Evidentiary argument

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(There are good reasons to disbelieve in God.)
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An evidentiary argument is an argument based on evidence. In apologetics and counter-apologetics the argument usually goes as follows:
 
An evidentiary argument is an argument based on evidence. In apologetics and counter-apologetics the argument usually goes as follows:
  
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==Argument==
 
*There is no evidence for the existence of God.
 
*There is no evidence for the existence of God.
 
*We should not believe in a proposition for which there is no evidence.
 
*We should not believe in a proposition for which there is no evidence.

Revision as of 23:15, 21 November 2007

An evidentiary argument is an argument based on evidence. In apologetics and counter-apologetics the argument usually goes as follows:

Contents

Argument

  • There is no evidence for the existence of God.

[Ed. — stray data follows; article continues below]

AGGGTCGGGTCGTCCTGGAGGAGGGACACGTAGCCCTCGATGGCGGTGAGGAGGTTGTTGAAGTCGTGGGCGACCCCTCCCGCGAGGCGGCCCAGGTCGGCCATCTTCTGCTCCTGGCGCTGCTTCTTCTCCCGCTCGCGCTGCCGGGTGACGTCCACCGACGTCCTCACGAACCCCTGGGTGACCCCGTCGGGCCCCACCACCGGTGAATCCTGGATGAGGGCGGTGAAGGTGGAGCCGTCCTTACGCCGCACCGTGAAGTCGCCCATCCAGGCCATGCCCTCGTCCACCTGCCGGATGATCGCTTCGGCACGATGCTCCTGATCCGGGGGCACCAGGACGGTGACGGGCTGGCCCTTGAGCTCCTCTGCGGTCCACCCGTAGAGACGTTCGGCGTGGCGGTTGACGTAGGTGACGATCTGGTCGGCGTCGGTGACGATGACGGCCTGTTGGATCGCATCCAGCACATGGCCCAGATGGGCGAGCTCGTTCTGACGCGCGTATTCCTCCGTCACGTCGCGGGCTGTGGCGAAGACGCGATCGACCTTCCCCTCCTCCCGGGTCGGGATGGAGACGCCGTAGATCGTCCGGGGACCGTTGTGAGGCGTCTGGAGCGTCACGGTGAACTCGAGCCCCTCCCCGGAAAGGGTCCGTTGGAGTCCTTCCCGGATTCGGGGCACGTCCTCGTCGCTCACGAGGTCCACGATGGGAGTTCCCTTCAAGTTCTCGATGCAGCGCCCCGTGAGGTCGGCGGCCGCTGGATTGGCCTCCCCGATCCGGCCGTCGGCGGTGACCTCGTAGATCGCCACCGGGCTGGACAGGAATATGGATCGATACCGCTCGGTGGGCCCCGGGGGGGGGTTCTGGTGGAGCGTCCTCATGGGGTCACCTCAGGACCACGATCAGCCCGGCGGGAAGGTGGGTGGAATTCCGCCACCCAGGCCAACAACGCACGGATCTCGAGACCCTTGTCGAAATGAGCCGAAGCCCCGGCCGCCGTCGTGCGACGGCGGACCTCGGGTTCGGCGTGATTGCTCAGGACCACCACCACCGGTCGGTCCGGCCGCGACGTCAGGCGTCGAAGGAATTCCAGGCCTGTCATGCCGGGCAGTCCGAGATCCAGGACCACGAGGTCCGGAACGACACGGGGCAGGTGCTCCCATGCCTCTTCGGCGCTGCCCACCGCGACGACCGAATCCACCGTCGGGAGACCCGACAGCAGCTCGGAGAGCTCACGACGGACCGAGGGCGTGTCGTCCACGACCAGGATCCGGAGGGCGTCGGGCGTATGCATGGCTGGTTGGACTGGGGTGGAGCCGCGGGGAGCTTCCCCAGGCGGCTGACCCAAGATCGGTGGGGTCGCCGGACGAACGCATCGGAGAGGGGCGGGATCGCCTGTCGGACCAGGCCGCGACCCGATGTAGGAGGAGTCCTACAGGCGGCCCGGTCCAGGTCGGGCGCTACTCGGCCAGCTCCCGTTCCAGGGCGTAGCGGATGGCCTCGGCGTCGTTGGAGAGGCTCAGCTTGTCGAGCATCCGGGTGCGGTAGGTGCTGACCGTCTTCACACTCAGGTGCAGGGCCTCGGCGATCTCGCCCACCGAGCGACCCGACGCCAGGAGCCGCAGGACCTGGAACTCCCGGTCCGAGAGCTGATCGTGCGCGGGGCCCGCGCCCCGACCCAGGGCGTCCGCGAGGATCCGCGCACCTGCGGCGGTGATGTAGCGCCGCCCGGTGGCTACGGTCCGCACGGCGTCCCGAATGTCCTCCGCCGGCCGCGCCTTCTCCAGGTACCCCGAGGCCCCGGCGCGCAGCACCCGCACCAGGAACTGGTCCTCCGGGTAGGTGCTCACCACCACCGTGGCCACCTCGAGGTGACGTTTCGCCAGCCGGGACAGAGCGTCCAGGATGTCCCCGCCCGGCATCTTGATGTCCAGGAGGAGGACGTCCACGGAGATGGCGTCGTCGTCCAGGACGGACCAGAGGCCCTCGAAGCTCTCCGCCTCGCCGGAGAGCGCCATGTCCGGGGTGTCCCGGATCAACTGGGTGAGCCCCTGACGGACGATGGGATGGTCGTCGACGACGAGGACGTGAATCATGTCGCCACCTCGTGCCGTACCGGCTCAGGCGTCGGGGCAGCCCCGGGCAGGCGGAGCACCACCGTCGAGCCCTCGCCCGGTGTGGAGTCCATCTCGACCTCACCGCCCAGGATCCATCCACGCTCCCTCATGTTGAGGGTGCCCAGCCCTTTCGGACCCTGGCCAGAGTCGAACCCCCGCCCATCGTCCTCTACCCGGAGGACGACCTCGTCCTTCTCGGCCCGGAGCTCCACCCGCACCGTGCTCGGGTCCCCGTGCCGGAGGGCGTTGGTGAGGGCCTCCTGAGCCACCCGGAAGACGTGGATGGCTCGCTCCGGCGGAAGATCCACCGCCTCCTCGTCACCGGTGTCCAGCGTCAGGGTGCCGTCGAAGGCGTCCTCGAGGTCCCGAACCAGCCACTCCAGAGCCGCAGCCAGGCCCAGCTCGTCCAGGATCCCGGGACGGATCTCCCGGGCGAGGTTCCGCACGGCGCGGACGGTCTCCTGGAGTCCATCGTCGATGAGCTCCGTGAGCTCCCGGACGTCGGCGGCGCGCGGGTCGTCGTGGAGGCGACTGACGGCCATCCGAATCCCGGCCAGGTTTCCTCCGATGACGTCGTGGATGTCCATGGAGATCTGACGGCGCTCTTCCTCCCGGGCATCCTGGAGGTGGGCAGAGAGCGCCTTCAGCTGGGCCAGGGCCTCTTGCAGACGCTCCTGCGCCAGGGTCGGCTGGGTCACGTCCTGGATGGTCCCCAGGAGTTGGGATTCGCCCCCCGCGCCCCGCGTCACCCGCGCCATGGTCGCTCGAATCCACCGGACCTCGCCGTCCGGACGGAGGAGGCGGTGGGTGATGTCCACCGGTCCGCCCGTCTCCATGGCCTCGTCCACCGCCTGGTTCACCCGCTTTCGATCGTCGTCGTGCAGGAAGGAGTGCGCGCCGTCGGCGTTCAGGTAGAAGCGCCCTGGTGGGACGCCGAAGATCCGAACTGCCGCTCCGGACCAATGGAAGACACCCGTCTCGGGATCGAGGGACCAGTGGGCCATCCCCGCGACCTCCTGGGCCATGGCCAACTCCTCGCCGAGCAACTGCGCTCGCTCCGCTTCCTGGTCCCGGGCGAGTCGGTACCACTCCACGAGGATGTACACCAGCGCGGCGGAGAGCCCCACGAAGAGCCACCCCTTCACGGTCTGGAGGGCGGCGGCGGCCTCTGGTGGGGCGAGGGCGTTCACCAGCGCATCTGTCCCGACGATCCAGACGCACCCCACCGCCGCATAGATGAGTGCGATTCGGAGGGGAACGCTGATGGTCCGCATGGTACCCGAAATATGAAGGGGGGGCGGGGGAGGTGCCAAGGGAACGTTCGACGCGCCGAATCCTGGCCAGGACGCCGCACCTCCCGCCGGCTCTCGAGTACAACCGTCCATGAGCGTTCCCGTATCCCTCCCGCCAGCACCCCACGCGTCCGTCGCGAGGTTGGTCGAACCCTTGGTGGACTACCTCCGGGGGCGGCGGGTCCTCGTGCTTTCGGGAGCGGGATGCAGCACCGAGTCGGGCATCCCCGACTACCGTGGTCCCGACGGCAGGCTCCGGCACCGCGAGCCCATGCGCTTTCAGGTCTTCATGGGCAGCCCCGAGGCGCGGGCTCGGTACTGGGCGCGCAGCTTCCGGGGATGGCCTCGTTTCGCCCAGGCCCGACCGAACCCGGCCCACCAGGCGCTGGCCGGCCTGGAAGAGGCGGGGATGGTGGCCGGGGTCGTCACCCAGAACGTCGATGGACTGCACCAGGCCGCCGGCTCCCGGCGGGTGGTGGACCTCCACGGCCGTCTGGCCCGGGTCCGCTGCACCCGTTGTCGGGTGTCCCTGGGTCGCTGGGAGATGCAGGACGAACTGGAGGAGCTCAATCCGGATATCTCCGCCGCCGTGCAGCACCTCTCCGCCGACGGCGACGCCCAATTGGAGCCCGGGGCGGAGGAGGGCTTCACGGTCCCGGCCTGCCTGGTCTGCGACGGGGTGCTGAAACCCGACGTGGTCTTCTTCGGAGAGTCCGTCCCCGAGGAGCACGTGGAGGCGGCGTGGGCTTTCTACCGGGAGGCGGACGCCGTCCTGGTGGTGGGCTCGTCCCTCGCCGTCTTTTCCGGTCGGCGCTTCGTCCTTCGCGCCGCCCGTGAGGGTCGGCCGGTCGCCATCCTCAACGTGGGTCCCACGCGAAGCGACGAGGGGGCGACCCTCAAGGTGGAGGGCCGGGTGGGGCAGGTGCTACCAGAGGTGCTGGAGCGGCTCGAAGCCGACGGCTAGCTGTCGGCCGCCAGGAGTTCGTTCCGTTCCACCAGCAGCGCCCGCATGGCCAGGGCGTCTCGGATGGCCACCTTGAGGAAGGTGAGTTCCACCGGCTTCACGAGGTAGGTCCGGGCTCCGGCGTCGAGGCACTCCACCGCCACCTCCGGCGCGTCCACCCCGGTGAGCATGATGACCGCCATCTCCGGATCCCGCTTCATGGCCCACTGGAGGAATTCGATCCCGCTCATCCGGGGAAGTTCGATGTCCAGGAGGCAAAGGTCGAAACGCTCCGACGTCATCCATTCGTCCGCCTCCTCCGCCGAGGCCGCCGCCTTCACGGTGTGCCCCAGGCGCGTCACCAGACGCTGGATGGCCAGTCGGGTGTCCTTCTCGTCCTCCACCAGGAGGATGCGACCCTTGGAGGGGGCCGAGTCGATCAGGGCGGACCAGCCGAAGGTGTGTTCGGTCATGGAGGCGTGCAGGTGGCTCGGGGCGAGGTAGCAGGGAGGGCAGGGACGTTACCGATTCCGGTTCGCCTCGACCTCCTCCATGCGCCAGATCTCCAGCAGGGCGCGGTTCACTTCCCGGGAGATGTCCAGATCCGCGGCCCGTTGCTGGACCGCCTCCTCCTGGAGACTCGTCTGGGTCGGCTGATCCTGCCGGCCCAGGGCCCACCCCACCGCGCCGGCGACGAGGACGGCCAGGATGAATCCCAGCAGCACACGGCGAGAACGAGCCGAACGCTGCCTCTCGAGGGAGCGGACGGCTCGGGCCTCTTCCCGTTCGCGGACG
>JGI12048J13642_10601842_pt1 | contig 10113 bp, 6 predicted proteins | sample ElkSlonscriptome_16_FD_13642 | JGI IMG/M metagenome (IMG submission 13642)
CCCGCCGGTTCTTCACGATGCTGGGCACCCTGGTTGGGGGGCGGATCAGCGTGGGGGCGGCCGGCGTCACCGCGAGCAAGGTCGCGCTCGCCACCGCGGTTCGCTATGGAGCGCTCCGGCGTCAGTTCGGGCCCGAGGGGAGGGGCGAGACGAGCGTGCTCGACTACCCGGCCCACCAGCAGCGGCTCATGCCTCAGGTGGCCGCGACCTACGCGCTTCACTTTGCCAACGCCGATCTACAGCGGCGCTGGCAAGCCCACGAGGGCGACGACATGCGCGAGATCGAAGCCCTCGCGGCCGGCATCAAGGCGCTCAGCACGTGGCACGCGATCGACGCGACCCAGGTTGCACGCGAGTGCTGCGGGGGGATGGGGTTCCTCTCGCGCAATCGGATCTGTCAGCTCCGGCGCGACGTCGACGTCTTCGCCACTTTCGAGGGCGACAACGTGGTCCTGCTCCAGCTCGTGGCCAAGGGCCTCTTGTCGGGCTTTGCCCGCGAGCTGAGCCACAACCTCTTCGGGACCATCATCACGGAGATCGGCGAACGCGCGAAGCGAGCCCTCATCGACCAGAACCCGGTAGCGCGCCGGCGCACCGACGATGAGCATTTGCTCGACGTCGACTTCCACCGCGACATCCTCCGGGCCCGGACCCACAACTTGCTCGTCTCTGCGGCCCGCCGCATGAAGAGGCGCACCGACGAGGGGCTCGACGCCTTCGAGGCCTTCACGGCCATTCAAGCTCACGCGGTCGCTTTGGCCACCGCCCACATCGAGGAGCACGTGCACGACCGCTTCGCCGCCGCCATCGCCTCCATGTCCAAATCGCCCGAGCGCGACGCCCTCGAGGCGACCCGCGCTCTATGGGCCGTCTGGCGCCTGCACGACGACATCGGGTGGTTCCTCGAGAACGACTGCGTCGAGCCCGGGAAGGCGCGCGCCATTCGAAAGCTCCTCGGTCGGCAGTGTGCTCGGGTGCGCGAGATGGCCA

• We should not believe in a proposition for which there is no evidence.
    • We should not believe in the existence of God.

The objections can be grouped into objections to specific premises:

We should believe in propositions without evidence

This branch of defense arguments usually concern the idea of faith and the defenses there of.

There is evidence for the existence of God


Alternatively

  • There are good reasons to not believe in the existence of God.
  • We should not believe in a proposition for which there are good reasons to not believe.
    • We should not believe in the existence of God.

There are good reasons to disbelieve in God.


This is, much like Pascal's Wager, is an argument for belief rather than the existence of God. The thrust of the argument is that we shouldn't believe in God, not that there are not god(s).

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